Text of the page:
The Nanny Can Shoot

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Jun 8, 2013 | By Matthew Ankeny

Vivian Maier, Self-Portrait

In 2007, John Maloof stepped into a Chicago auction house to bid on old photographs. He won a box of dusty negatives, paying only $380. What he unearthed was the unknown collection of Vivian Maier’s photographs, now regarded as one of the finest collections of street photography in the world.

Maier lived in relative obscurity. She had no immediate family, and she earned her living as a nanny. She never married. When she became ill later in life, the only caretakers that came forward were the children for whom she once worked. Now, her name is in conversation with the likes of Henri Cartier-BressonLisette Model and Andre Kertesz.

Vivian Maier was born in New York City in 1926, but grew up mostly in France. She returned to New York in 1951, then moved to Chicago in 1956 to nanny for a family on the North Shore. She was incredibly private—her first request was to put a lock on her door. Her photographs were never shared, even with close friends. By the time she retired her camera in the late 1990s, she had developed over 100,000 negatives. These sat in a storage locker, which she lost because of non-payment. From there, her photos went to auction.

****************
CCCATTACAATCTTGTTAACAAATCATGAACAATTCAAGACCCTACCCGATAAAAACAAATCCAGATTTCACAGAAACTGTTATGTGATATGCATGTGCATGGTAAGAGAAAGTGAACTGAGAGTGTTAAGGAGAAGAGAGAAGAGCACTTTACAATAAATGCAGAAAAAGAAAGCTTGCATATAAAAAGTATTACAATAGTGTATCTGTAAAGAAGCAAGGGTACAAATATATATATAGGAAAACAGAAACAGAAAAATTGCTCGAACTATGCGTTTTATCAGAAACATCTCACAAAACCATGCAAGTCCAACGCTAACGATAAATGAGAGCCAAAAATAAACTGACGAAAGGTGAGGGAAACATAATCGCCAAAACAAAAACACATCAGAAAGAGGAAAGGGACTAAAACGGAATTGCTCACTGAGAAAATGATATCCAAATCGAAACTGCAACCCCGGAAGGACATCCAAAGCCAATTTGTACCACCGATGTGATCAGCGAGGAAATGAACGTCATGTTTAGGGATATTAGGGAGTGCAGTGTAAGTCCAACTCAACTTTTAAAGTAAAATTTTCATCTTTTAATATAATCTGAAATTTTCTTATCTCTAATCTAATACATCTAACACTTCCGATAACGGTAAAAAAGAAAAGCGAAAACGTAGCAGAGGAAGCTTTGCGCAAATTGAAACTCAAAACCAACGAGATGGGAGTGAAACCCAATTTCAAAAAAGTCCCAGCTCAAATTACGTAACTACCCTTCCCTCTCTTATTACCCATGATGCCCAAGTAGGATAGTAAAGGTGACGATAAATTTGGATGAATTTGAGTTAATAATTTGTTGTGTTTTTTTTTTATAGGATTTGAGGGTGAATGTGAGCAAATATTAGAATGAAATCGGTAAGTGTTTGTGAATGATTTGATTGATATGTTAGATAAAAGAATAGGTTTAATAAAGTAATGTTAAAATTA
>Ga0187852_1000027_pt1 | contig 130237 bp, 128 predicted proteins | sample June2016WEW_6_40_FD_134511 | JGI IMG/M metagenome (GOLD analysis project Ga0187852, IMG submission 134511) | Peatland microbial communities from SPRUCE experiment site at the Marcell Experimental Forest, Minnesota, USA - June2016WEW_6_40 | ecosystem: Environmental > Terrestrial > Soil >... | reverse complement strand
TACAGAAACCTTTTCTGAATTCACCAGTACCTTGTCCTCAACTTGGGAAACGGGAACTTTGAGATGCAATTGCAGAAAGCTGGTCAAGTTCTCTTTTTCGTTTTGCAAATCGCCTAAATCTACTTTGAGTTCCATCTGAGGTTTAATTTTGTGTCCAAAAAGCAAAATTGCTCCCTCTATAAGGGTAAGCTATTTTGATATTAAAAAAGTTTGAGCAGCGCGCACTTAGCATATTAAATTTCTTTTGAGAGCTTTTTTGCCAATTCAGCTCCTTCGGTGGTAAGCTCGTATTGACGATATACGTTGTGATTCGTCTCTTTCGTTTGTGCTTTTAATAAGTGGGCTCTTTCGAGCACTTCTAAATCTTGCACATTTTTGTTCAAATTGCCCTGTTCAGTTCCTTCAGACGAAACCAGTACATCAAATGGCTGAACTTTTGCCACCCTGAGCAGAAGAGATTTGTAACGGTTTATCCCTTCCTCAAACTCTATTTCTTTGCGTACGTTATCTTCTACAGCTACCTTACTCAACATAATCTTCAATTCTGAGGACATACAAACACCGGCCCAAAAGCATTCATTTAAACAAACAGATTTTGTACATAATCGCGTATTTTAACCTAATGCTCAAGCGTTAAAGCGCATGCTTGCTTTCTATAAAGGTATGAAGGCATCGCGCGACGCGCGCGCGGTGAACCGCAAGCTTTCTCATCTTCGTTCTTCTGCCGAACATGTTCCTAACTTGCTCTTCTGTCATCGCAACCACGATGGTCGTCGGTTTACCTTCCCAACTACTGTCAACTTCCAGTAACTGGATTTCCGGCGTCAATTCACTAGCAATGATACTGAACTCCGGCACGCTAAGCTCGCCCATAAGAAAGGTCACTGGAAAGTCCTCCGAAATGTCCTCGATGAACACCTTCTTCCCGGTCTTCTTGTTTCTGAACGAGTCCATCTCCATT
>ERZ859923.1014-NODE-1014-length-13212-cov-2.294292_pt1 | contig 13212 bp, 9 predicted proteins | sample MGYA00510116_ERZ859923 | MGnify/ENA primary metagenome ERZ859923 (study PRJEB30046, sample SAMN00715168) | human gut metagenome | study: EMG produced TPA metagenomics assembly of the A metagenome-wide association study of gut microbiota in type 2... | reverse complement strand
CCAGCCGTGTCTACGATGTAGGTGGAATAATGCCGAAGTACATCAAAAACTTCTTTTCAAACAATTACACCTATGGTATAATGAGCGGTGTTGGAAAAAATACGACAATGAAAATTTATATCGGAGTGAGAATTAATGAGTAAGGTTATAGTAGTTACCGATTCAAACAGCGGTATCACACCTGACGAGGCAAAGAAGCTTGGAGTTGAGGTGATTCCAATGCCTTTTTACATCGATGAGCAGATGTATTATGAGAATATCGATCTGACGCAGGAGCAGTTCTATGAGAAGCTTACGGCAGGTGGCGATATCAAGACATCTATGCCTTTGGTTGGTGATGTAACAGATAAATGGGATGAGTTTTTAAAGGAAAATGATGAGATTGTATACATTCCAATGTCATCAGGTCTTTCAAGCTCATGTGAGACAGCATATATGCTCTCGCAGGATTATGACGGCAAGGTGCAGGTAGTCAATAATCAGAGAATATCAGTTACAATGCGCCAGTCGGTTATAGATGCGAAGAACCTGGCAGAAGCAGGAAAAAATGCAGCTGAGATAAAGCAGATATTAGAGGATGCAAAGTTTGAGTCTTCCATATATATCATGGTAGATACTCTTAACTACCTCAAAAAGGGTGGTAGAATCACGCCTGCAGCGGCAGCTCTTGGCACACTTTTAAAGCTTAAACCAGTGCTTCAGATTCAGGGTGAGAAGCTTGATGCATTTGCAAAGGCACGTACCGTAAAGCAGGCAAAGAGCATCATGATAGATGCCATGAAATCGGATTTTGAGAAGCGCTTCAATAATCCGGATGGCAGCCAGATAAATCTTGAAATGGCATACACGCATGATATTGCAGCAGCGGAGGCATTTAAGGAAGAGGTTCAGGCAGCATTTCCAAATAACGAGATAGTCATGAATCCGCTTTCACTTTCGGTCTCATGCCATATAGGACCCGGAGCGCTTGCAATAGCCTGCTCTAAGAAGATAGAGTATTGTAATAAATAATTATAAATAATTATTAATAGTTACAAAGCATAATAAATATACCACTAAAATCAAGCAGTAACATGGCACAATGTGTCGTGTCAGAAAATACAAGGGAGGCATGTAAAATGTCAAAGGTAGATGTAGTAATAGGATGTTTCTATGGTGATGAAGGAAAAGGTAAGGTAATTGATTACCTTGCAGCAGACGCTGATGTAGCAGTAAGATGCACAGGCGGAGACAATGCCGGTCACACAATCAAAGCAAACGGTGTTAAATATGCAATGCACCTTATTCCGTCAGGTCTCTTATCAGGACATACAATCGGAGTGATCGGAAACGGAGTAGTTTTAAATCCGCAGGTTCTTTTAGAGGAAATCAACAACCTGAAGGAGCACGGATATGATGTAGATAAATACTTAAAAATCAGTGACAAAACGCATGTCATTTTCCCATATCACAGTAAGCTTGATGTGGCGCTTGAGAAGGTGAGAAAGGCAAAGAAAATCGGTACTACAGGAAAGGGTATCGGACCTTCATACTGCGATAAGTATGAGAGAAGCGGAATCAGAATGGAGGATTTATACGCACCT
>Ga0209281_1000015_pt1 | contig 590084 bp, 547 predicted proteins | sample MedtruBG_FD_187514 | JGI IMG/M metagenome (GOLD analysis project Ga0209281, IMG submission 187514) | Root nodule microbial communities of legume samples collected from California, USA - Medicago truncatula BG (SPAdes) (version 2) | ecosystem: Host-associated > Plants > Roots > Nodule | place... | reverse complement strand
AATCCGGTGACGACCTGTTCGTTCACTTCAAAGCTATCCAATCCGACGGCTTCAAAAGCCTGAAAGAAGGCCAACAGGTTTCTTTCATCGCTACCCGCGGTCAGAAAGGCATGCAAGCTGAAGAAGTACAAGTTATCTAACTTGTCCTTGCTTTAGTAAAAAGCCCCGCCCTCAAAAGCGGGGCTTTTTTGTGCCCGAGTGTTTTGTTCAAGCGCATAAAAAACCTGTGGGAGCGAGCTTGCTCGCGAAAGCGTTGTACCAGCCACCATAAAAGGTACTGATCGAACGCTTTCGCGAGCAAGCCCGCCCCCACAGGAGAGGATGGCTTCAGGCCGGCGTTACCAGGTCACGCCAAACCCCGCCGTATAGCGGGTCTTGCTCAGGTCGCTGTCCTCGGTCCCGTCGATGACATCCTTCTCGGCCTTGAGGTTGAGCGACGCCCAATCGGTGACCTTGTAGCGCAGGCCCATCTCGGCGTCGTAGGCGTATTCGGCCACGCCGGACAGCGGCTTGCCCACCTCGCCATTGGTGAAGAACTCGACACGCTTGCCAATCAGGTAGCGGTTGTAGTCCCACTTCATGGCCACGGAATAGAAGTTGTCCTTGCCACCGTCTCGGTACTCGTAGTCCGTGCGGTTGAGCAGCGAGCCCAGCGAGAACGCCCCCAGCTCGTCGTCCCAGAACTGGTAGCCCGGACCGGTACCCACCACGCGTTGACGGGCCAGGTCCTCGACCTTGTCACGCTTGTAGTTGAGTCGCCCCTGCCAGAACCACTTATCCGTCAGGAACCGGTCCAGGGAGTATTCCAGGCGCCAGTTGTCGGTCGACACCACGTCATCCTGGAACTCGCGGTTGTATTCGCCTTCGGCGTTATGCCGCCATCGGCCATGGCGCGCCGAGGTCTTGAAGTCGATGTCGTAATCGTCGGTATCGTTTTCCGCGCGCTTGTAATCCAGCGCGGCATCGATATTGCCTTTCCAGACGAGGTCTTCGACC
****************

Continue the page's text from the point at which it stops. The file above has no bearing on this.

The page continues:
John Maloof, a lay historian of his North Shore neighborhood, quickly discovered he had something good. After starting a blog and posting a discussion to Flickr, Maier’s photos went viral. Maloof continued to reconstruct and catalogue, and now more than 90% of Vivian Maier’s photographs are available. Maloof has published them in a book, and a documentary will be released soon. 

Maier’s work confronts the idea of space. Whether she brings the camera close, or composes an expansive landscape, she is always aware of proximity (to people, found objects, or the links between the two). Each square frame, taken with her Rolleiflex camera, has a story to tell. Even when she moved to color photography later in life, she never lost her knack for near-invasive compositions.

Maier lived a life of artistic solitude. Essentially, she’s the Emily Dickinson of street photography. And, like Dickinson, her limited biography gives more focus to her art. In cases like Maier, her work is more than enough, and we’re happy to unearth her spirit through the art.

All photographs via Vivian Maier.